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Romanov Russia

           This essay focuses on the political and economic history of Romanov Russia between 1613 and 1918 to set the context for an in-depth examination of the rule of Catherine the Great (reigned 1762-1796). It is based on lectures written for the participants in Stanford Travel/Study’s program, Focus on St. Petersburg, May 1-10, 2015.

          I begin by looking at the kingdoms that preceded Romanov rule, how Russia expanded, and why the Romanovs lost control in 1917. I then examine how the Romanovs gained wealth from agriculture, foreign trade, and territorial expansion. I next compare the development of Russian Siberia with that of the American West. Then I turn to Catherine – how she engineered a coup to take power, fended off threats to her illegitimate rule, and manipulated political factions. Next, I review how she collaborated with Prussia and Austria to partition Poland and aligned with Austria to defeat the Ottoman Empire and gain access to the Black Sea. Finally, I discuss Catherine’s controversial persona – her extraordinary written output, how she became Europe’s leading art collector, and whether she was an enlightened or autocratic ruler. I append a time line, bibliography, and description of sites that I visited in St. Petersburg.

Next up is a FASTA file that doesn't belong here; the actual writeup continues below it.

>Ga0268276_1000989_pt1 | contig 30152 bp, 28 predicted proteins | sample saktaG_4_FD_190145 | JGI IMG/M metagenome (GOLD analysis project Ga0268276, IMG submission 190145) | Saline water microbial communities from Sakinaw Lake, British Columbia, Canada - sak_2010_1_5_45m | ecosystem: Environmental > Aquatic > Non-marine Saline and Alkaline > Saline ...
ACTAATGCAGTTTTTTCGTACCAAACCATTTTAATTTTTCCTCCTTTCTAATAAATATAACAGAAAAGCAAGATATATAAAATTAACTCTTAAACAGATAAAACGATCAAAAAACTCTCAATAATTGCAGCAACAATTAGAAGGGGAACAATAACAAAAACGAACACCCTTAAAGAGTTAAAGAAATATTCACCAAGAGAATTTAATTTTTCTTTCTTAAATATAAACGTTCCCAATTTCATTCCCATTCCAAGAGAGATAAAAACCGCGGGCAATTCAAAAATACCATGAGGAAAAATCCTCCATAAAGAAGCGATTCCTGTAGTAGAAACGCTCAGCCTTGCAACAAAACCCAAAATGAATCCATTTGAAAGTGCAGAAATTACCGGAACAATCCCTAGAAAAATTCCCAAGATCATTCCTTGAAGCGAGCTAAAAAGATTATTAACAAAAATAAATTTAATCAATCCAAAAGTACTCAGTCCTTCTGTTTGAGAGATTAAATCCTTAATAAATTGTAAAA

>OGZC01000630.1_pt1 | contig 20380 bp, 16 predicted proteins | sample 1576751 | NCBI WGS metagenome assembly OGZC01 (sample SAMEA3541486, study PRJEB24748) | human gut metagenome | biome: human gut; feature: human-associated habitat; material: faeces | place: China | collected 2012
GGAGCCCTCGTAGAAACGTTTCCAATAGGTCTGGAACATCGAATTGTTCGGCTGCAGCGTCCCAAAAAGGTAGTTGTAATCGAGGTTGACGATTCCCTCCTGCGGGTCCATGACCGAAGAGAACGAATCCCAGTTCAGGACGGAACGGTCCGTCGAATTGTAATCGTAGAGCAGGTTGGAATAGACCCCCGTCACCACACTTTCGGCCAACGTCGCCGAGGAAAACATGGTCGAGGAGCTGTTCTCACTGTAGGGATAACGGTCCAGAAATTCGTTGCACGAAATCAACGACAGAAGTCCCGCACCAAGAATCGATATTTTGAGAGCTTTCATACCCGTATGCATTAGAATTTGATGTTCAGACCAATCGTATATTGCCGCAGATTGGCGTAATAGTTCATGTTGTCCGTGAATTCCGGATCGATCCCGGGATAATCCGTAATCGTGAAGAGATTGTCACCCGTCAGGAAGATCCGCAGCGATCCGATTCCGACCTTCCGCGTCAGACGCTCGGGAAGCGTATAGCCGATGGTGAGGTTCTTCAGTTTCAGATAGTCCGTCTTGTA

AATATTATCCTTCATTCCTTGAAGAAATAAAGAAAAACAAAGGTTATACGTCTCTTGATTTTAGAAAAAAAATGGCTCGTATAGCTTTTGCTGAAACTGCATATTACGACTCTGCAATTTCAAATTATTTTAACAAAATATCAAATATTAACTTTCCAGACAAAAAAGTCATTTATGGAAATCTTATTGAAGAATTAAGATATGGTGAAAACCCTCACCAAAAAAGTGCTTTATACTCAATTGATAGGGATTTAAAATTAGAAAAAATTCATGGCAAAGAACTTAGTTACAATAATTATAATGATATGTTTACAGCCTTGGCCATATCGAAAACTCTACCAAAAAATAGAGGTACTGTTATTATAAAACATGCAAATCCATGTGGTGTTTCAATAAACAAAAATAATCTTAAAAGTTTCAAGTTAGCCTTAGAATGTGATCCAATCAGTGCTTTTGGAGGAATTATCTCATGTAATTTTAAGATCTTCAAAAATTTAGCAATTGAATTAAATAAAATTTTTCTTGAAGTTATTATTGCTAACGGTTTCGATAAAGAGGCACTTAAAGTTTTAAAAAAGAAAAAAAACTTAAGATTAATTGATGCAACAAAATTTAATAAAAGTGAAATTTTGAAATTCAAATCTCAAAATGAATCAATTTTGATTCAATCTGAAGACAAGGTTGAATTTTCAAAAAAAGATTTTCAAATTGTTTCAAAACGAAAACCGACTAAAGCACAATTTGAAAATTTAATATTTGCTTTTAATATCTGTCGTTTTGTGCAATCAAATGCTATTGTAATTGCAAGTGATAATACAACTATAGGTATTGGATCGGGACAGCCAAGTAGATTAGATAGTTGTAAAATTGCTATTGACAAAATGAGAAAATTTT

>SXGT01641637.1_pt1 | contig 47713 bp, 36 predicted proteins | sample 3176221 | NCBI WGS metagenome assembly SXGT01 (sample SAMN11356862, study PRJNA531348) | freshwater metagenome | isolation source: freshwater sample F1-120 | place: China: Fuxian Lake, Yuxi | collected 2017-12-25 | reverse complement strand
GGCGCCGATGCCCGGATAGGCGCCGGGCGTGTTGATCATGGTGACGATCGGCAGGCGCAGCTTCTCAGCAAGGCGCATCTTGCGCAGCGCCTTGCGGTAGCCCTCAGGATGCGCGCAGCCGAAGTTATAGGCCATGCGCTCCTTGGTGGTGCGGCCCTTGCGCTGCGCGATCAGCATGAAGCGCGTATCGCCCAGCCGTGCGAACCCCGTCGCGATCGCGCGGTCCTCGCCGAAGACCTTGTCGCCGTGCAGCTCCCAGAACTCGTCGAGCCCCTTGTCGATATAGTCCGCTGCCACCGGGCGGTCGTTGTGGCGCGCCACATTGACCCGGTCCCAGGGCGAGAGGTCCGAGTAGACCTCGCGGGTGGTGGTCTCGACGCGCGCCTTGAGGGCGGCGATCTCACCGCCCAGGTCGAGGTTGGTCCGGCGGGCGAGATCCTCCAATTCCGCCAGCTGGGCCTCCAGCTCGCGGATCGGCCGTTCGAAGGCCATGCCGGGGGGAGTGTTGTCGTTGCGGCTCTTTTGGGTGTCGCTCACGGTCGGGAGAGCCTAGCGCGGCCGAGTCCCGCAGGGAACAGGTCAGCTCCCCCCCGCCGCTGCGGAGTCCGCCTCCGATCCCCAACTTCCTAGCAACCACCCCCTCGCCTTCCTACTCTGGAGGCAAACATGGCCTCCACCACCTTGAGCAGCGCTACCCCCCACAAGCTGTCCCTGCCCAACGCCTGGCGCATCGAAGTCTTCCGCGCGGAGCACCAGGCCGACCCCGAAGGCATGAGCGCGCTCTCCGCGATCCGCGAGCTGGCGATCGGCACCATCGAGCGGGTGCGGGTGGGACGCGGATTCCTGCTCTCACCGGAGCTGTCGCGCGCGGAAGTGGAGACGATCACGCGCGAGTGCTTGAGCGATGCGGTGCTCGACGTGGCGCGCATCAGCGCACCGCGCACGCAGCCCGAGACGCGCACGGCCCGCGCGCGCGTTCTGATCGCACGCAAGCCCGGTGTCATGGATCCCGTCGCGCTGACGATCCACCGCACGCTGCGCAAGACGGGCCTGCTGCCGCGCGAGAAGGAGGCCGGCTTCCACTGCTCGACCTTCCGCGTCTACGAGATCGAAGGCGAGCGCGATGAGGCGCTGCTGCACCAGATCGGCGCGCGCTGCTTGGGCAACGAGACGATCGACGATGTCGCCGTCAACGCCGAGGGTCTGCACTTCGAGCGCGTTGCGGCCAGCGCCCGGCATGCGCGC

Peter the Great, Russia under Catherine the Great, Russia under Nicholas II and Alexandra, Food Patterns of the Aristocracy and the PeasantrNative Inhabitants and Their Environments, Invading Nations Possessed Superior Technology, Native Cultures Were Obliterated and Native Peoples Were Marginalized, Fur Trapping and Trading, Exploration by Government Expeditions, Mining of Natural Mineral Resources, Agriculture and the Emigration of Settlers, Shifting European Alliances, Partition of Poland, Expansion to the Black Sea, Liberalizing Autocrat, Prolific Writer, Art Collector, Lonely Lover, St. Petersburg – Peter and Paul Cathedral, Church of the Savior on

Spilled Blood, and St. Isaac’s Cathedral, Pushkin – Catherine I’s Palace, and Pavlovsk – Paul I’s Palace, St. Petersburg – Hermitage I, St. Petersburg – Tauride Palace, St. Petersburg – Marble Palace, and Peterhof – Catherine’s Pavilion, St. Petersburg – Hermitage II, St. Petersburg – National Public Library

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